Javascript patterns headache, the path to modular applications (part 1)

by Cedric Dugas on May 19, 2010

With libraries like jQuery, manipulating the DOM, ajax calls, animating has become really trivial. The problem is, it also becomes easy to have a mess of DOM ready statements without any comments or structure.

One thing most javascript developers start to do at some point is use objects literal to structure their code. This is a start, but currently creating a front-end intensive web app, I started to wonder if I could do better.

My goal was:

  • Easy to understand
  • Modular
  • Each module will inherit a set of tools and can be instantiated
  • One namespace
  • Can apply tests or unit test from outside of the application.
  • Can use the aop plugin (aspect oriented programming) to add logs to internal functions

First, I would suggest you look at a couple of resources if you are not too familiar with javascript patterns.

Some nice stackoverflow discussions:


With this in mind, 3 patterns sticked more than the others, let’s check them all.


** I am not an expert at javascript patterns and inheritance but I think it was nice to share my findings, please feel free to discuss and correct this article in the comments if necessary.

Object Literals

Object literals are great. You get a pattern that is simple and easy to organize, everything is public, everything can be overwritten, so you don’t have to worry too much about having things you can’t access. Easy to follow and understand, even for new comers.

A typical object literal:

var module= {
	init : function() {
		module.load();
	},
 
	load : function() {
		/* instructions */
	}
};
 
/* Load Init in your script */
module.init()

The “self executing” revealing module pattern

The module pattern is a little bit more complex than a simple object literal, that being said, it gives you more power over what you want to be private and public. Basically you hide all your module behind a closure, this closure makes everything in the function private. You then use return {} to make a reference to a function you want public.

Now I will not get in the private or not debate, but I will say that some people disagree with this pattern.

var revealingModulePattern = function(){
  var privateVar = 1;
  function privateFunction(){
    alert('private');
  };
  var publicVar = 2;
  function publicFunction(){
    anotherPublicFunction();	  
  };
  function anotherPublicFunction(){
    privateFunction();
  };
  // reveal all things private by assigning public pointers
  return {
    init:publicFunction,
    count:publicVar,
    increase:anotherPublicFunction
  }
}();
revealingModulePattern.init();

As you can see, you create a public reference to the private function. That was my main problem with it. You never really have access to the public function, you just use a bridge to fire it. It creates problems when you want to bind something to a public function, it will never fire if this function is fired internally. Also, You can’t modify this object.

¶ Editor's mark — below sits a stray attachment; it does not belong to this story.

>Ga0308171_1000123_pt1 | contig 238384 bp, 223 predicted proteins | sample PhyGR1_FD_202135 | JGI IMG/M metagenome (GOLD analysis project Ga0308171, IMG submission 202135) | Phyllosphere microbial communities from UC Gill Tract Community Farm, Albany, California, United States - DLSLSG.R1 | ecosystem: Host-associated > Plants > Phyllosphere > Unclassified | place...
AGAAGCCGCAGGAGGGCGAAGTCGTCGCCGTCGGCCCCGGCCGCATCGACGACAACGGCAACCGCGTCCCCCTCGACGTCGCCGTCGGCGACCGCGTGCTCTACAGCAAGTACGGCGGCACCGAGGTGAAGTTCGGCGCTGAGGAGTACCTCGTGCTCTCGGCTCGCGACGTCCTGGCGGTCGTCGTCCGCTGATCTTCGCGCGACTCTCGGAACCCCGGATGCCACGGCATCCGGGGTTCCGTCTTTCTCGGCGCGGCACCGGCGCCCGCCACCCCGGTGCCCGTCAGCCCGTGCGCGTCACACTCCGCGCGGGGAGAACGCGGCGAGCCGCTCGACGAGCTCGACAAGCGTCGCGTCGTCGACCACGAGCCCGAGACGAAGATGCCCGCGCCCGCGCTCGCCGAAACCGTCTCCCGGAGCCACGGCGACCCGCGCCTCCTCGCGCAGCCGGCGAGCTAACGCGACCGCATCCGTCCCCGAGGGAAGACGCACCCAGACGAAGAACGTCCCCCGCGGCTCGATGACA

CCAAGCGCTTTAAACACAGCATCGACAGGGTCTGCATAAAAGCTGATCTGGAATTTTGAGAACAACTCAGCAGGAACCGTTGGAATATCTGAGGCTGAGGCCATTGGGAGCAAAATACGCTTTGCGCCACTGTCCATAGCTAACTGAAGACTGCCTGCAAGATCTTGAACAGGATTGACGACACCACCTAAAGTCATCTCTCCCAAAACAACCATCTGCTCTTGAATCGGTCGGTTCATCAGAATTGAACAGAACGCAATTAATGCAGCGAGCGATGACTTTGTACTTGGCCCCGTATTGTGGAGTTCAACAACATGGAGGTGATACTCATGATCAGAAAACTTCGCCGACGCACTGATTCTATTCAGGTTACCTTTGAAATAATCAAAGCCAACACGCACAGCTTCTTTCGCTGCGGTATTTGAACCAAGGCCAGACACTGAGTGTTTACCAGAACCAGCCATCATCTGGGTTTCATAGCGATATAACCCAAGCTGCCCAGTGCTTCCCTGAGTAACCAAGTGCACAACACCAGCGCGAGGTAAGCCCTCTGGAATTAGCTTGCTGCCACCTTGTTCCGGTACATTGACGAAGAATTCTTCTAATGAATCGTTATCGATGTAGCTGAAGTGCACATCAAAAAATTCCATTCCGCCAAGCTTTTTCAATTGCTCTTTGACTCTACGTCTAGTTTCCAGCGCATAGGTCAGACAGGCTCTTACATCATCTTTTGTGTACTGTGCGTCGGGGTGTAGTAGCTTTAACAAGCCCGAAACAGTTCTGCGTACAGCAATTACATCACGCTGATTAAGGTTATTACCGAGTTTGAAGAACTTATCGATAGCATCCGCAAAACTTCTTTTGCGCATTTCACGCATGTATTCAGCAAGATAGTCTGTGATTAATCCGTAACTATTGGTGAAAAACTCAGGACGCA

The module pattern, prototype style

Ahh prototype, those damn prototypes. I found this pattern gave me more liberty, and at the same time, a way to really use my public functions and not just reference them. On the question, but what is a prototype? Let’s just put it this way without going into details:

In the example below, namespace.Classname.prototype will be referenced by every instance you create with “new namespace.Classname();”. So a prototype would normally exist 1 time, if you would create 2 instances, and add a new prototype method, both instances would see it. In brief, when you create a new instance, everything in “namespace.Classname = function() {” is cloned, everything in “namespace.Classname.prototype” is not cloned, and is shared with all instances.

Here what it looks like:

var namespace = {};
namespace.Classname = function() {
    // constructor    
    function privateFunctionInit() {
        // private
    }
    this.privilegedFunction = function() {
        // privileged
        privateFunction();
    };
 privateFunctionInit() 
};
namespace.Classname.prototype.aMethod =function() {
        this.privilegedFunction();
    }
namespace.Classname.prototype.anotherMethod = function() {}
 
var class = new namespace.Classname();

Now this is really not what Crockford would advocate, but still, I found this was the pattern that was suiting best my ‘global’ needs.

Hope this helps you in your quest of modular javascript ;) . In part 2, I explain my javascript “framework”, this is really just my starting point for creating apps, or even just a website.



12 comments

Hi, thanks for nice article.
I’m looking forward to read part 2 .

by jacek_s on May 19, 2010 at 4:58 am. Reply #

I personally use the module pattern, which I found more readable.
You can also namespace it, I already did it with ExtJS, but I don’t know if it’s possible with other JS lib.

These 2 tutorials are really well explained :
http://www.extjs.com/learn/Tutorial:Application_Layout_for_Beginners
http://www.extjs.com/learn/Manual:Basic_Application_Design

by koskoz on May 20, 2010 at 3:03 am. Reply #

That’s why i love MooTools. BTW the MT Class system got recently ported to jQuery

http://moo4q.com/

by TOFU on May 22, 2010 at 4:33 pm. Reply #

Nice post. I see some js libs like SWFObject use the module pattern. I often use this one and love this too. The big benefit of this method is allowing us to create private functions and private variables.

by Rilwis on May 25, 2010 at 1:21 pm. Reply #

good post.
another great article on design patterns:
http://www.webreference.com/programming/javascript/ncz/column5/

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